7 Slippery-Slope Reasons Writers Shouldn’t Blog

 

Yes, I know. I am a writer and this is a blog post about not writing blogs. Irony is everywhere. Embrace it. But this topic still matters because many publishers urge authors to start and maintain a blog. Should you? Start the slope with me, then decide for yourself:

  1. Blogging can create a dopamine addiction, a Pavlovian instant-feedback dependence. Especially when you’re working on manuscripts that take a year or three; it’s a long silent drive with no one in the car. That immediate rush of reader response can derail the long obedience of writing (riding) patiently to a distant destination. And clearly, then…
  2. It also steals precious time away from long form writing and from writing articles with larger readerships and influence. Even if you only post once a week (as I do), even that can take the entire day, which means one workday out of five is gone. Not to mention the time taken to respond to every comment, which you absolutely should do.
  3. Because of this, and because you never have enough time to write, and because you know #1 and #2 are true, you will then decide to write your blog as efficiently as possible, which then means hasty pasty work that can degrade your artistry and your own standards of excellence. You blog to create a “brand,” but maybe your blogging “brand” tarnishes your book brand? But…
  4. It won’t matter and you won’t care because now advertisers are at your gate and you’re soon selling so much merchandise you realize you could do this full time with a few small adjustments to your editorial content and your wardrobe and your housewares, which you now feature because you’ve become such a commodity you spend most of your time taking photos and signing contracts rather than crafting paragraphs. Or…
  5. Just as easily, You become a political crankcase. Though you never plan this, the immediacy of blogging, the outrageousness of current politics and the catharsis you imagine awaits you after verbal tirades and blood-letting on your blog can oh-so-siren-song you into becoming a self-righteous rant-er in your beloved space which you once intended for the literary care and feeding of others. It will happen so gradually you won’t even notice until eventually…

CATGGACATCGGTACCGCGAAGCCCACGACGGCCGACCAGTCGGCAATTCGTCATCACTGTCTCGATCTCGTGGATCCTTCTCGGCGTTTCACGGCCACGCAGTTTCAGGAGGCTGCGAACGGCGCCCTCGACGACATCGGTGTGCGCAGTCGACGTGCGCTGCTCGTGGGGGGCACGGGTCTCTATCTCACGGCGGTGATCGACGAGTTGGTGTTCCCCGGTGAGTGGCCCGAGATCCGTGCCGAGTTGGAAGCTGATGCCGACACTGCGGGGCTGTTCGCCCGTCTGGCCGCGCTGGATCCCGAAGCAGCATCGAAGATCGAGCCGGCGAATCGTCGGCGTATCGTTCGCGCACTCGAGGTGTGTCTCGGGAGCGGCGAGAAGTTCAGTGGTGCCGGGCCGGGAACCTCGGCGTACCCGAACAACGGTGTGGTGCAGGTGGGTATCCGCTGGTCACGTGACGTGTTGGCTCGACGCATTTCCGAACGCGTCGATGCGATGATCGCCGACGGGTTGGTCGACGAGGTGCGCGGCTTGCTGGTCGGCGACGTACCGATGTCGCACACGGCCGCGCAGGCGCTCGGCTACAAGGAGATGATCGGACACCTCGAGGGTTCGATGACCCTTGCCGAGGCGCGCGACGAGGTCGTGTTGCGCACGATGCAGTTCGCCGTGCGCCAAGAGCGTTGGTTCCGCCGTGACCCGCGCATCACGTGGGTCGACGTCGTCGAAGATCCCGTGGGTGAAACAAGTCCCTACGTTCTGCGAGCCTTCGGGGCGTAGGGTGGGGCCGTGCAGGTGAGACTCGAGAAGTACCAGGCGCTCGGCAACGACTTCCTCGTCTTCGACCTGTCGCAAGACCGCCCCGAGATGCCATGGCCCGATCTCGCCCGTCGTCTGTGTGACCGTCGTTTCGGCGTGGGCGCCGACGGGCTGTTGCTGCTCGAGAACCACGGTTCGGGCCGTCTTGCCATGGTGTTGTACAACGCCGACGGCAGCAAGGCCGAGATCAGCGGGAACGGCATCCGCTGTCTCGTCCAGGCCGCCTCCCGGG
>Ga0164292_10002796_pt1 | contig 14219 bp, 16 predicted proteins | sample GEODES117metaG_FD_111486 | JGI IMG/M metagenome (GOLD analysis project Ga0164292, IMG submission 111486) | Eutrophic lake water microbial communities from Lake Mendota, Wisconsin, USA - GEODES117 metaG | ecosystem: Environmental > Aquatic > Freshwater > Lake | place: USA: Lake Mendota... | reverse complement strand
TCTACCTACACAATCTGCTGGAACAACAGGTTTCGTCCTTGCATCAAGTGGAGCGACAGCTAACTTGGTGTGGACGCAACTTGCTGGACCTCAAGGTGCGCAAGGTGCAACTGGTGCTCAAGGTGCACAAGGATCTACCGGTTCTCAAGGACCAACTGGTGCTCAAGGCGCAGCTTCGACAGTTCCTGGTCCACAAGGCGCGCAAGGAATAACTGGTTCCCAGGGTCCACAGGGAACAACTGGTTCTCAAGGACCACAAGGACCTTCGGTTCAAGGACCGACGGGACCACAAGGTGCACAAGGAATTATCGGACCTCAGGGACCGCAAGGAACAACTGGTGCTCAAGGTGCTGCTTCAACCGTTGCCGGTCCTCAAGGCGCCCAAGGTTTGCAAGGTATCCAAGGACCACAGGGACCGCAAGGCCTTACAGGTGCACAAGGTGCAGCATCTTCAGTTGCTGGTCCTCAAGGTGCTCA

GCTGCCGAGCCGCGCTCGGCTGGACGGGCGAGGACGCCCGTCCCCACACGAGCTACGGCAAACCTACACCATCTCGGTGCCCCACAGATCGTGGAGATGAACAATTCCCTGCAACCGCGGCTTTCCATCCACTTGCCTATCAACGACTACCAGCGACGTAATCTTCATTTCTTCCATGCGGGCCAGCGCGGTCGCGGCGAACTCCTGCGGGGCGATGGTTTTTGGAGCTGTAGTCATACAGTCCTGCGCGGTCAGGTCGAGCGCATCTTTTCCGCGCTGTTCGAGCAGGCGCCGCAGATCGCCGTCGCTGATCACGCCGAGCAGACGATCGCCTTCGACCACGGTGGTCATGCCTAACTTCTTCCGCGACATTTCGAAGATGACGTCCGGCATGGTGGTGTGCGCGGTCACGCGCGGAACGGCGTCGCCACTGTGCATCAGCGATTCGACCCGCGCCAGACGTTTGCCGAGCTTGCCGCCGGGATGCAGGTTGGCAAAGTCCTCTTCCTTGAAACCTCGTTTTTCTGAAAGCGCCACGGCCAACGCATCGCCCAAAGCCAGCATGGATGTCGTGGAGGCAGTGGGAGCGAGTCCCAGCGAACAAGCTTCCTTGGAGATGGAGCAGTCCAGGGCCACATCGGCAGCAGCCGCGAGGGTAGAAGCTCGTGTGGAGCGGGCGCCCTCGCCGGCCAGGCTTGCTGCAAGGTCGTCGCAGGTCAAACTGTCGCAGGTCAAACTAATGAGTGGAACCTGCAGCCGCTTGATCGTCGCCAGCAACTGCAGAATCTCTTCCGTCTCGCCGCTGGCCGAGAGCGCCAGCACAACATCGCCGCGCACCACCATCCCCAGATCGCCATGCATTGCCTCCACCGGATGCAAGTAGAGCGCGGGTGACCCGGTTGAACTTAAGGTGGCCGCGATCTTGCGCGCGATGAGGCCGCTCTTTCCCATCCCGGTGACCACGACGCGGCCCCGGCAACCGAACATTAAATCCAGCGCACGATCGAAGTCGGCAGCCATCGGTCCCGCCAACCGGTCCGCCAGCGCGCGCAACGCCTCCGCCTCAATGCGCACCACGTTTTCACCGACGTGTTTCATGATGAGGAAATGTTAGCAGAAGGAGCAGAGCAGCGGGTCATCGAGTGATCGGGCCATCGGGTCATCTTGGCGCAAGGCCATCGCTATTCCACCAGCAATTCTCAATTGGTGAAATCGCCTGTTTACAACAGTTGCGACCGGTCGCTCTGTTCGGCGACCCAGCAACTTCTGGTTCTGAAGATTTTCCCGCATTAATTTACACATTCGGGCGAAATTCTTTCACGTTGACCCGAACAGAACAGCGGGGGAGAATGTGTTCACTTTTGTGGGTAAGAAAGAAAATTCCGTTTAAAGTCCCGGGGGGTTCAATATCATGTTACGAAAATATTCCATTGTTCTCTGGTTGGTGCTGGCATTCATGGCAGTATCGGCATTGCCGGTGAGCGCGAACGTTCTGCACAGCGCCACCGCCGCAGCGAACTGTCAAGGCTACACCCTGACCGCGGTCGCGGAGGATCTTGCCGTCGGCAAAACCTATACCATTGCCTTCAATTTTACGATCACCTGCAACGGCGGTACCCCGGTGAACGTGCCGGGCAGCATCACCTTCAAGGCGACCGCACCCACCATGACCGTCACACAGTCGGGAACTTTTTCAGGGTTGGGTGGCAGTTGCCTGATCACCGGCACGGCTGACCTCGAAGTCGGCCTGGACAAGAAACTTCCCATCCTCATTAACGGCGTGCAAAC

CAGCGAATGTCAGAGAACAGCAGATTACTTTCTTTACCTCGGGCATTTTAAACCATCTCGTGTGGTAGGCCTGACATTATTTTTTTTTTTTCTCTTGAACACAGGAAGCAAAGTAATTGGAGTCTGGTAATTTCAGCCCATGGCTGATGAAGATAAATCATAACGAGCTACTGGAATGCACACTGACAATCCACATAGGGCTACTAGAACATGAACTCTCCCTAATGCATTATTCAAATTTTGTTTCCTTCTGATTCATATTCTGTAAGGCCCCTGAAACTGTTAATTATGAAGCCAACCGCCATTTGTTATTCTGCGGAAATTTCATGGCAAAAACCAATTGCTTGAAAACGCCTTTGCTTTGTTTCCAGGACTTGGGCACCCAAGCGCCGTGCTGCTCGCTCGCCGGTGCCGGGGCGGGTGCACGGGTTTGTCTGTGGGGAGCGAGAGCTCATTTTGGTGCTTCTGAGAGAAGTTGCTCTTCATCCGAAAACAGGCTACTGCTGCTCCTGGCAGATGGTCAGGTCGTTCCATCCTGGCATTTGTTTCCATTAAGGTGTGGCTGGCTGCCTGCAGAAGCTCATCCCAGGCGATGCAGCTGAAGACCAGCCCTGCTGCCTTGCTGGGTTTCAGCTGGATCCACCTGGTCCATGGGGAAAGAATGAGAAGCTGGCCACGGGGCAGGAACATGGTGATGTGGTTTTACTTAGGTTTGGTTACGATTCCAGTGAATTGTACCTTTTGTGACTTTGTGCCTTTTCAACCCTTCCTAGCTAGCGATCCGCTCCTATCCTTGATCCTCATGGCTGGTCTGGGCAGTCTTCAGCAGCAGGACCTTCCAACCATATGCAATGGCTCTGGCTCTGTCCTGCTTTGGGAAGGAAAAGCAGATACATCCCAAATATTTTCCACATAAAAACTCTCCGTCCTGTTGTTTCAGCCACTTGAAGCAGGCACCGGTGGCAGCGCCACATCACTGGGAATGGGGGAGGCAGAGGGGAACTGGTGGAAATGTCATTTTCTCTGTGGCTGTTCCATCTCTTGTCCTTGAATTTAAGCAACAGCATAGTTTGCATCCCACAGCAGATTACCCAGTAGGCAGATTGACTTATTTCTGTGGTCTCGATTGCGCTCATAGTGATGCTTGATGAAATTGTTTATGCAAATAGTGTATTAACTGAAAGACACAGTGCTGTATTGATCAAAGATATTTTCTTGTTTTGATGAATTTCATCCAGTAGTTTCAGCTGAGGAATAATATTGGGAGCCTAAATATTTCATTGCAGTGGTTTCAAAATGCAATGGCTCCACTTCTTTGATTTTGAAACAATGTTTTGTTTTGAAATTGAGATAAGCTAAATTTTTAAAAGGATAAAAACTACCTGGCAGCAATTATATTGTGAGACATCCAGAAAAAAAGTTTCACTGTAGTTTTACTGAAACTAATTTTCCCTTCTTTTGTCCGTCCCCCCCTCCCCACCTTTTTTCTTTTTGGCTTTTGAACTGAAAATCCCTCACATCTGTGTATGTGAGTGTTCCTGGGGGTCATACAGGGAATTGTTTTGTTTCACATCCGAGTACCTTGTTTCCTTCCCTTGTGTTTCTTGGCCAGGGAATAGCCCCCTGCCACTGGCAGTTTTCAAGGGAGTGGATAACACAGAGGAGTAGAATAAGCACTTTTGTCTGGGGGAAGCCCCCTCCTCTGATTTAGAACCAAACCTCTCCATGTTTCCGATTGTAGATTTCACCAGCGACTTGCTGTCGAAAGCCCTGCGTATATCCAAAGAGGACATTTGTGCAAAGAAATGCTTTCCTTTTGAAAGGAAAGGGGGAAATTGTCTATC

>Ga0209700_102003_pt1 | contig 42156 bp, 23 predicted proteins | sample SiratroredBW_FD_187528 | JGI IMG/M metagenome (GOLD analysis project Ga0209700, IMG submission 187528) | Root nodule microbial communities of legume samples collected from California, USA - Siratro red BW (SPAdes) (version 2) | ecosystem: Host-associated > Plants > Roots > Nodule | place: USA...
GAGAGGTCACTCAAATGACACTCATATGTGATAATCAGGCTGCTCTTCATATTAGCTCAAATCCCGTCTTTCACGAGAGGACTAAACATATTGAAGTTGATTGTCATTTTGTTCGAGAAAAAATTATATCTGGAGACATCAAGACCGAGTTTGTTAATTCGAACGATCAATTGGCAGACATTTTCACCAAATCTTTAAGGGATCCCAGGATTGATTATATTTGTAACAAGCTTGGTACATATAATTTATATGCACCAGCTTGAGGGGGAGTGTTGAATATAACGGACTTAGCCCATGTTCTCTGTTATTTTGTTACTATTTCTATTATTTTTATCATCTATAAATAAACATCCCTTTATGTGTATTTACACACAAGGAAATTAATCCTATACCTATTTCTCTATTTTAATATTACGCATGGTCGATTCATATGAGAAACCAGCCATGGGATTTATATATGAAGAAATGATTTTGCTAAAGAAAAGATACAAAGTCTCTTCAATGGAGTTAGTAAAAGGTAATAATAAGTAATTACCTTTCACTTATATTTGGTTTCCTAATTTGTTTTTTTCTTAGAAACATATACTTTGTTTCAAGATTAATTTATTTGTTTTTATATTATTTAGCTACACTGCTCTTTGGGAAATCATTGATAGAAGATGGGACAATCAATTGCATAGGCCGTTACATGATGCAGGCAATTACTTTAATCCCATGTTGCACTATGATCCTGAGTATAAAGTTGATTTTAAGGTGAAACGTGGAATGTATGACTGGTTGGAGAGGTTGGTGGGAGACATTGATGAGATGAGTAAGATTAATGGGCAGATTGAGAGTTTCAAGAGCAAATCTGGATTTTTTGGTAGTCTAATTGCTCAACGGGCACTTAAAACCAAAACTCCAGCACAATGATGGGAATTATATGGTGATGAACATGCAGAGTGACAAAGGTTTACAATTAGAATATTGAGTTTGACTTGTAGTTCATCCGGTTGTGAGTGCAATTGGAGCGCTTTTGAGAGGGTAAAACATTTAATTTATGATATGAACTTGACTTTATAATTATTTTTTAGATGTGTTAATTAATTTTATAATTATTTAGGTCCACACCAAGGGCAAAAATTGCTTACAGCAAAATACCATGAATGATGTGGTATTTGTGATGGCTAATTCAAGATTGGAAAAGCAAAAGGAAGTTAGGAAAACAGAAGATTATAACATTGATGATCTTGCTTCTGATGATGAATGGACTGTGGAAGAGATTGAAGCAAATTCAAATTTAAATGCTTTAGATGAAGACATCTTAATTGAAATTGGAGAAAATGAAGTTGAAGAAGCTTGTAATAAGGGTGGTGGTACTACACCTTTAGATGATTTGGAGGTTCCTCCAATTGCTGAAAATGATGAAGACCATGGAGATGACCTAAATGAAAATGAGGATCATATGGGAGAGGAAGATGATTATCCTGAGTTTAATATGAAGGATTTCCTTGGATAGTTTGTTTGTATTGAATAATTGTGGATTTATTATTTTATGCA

6. You will see yourself as a social/medical/educational/historical/everything commentator as knowledgeable about every current hot issue as the next guy and, armed with opinions you no longer want to waste, you deputize yourself and spend your energy preventing the demise of the free world or whatever your current passion has become now that you’re a Truth-warrior and Word-slinger rather than a writer. But also, you could slide the other way and…
  7. Care so much about your readers who are themselves tired of the sensationalized fake-newsy rants of the blogosphere that you spend your time devising outlandishly clever posts that occasionally include YouTubes about goats to prod your weary readers into liking and sharing your freakish brilliance. In other words, you’re writing simply for their attention rather than writing about what you really care about which doesn’t work at all, Or it does work and because you now have 50,000 followers, you decide to run for political office or move to L.A. to try stand-up comedy. Failing in both, you move back in with your parents and get a job designing slipper socks. You forgot you ever wanted to write.